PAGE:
Catshill is an Ecclesiastical Parish in the county of Worcestershire, created in 1844 from Bromsgrove Ancient Parish.
Parish registers begin: 1838
Nonconformists in Catshill include: Baptist and Primitive Methodist and Wesleyans.
The parish of Catshill was formed around the Turnpike Road (A38) in 1844. In 1828 a Baptist chapel was opened in Little Catshill.
Catshill developed in the nineteenth century through nailmaking and by 1914 was one of the few villages in the area which produced nails.
Catshill, an ecclesiastical district, in the parish and union of Bromsgrove, Upper division of the hundred of Halfshire, Droitwich and E. divisions of the county of Worcester, 2¼ miles (N.) from Bromsgrove, on the road to Stourbridge; containing about 3000 inhabitants. This district is formed of the north part of the parish, and includes the celebrated Bromsgrove Lickey, from which is a most extensive and diversified prospect. The greater part of the population is employed in the manufacture of nails, and the rest in agriculture. The living is a perpetual curacy, in the patronage of the Vicar of Bromsgrove; net income, £150, including an augmentation from the Ecclesiastical Commissioners. The church, dedicated to Christ, was built in 1838, at a cost of nearly £2000; it is in the early English style, with a tower, and has 546 sittings, whereof 404 are free. There are places of worship for Baptists, Primitive Methodists, and Wesleyans; and a Sunday school in connexion with the church1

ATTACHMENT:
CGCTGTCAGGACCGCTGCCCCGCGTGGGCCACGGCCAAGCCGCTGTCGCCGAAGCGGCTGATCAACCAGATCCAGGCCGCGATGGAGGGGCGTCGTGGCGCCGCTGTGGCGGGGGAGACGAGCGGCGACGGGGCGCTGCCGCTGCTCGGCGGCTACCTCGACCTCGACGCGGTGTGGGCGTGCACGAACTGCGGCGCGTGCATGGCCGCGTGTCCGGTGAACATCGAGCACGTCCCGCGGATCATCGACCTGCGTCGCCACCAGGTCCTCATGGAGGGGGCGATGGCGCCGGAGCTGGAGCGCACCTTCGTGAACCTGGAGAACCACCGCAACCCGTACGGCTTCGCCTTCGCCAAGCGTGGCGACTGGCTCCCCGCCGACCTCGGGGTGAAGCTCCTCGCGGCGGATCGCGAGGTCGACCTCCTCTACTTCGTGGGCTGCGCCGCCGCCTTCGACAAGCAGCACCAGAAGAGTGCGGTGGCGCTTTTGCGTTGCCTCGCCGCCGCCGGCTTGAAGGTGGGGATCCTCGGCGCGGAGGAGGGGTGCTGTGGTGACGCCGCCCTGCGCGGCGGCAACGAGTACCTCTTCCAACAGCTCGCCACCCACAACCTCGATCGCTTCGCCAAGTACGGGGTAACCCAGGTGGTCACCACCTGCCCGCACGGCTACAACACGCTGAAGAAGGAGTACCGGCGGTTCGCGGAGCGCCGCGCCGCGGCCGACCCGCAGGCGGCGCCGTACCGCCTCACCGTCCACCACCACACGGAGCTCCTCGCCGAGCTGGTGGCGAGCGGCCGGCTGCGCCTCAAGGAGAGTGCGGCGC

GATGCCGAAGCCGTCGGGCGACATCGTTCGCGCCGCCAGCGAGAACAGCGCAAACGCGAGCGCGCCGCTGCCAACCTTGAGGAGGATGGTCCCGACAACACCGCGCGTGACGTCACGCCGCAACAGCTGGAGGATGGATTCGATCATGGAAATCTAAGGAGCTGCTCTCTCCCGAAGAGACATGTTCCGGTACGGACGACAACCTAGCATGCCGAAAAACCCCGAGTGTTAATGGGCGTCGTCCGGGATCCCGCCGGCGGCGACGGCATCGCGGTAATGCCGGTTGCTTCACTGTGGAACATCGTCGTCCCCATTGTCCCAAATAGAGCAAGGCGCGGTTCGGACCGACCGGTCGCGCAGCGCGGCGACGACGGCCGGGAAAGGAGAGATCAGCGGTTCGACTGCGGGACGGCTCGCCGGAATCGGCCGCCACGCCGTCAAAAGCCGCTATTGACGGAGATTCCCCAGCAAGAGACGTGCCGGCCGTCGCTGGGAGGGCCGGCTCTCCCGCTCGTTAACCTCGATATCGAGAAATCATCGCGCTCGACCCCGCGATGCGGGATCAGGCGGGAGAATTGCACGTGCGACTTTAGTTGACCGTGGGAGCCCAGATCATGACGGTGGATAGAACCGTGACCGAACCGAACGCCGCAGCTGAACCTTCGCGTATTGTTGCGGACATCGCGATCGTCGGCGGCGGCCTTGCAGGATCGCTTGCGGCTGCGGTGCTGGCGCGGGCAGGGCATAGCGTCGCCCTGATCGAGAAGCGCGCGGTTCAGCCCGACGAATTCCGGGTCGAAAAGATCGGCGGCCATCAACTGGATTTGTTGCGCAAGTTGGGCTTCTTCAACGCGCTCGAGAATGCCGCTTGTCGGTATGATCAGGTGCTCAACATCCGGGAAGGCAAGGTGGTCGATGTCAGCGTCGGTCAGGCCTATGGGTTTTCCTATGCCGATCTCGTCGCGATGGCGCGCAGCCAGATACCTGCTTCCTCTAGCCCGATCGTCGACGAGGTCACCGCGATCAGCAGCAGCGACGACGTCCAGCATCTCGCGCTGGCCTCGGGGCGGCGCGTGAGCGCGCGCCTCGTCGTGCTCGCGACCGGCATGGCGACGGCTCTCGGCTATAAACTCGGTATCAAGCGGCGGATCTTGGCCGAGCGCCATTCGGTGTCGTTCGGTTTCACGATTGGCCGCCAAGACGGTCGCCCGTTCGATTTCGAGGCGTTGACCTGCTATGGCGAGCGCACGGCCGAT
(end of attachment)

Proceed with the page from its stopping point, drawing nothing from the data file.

In 1870-72, John Marius Wilson’s Imperial Gazetteer of England and Wales described Catshill like this:
Catshill, a chapelry in Bromsgrove parish, Worcester; 2½ miles from Bromsgrove r. station. It was constituted in 1844; and has a post office under Bromsgrove. Pop., 2,393. Houses, 509. The living is a vicarage in the diocese of Worcester. Value, £120. Patron, the Vicar of Bromsgrove. The church was built in 1838.
There are four dissenting chapels2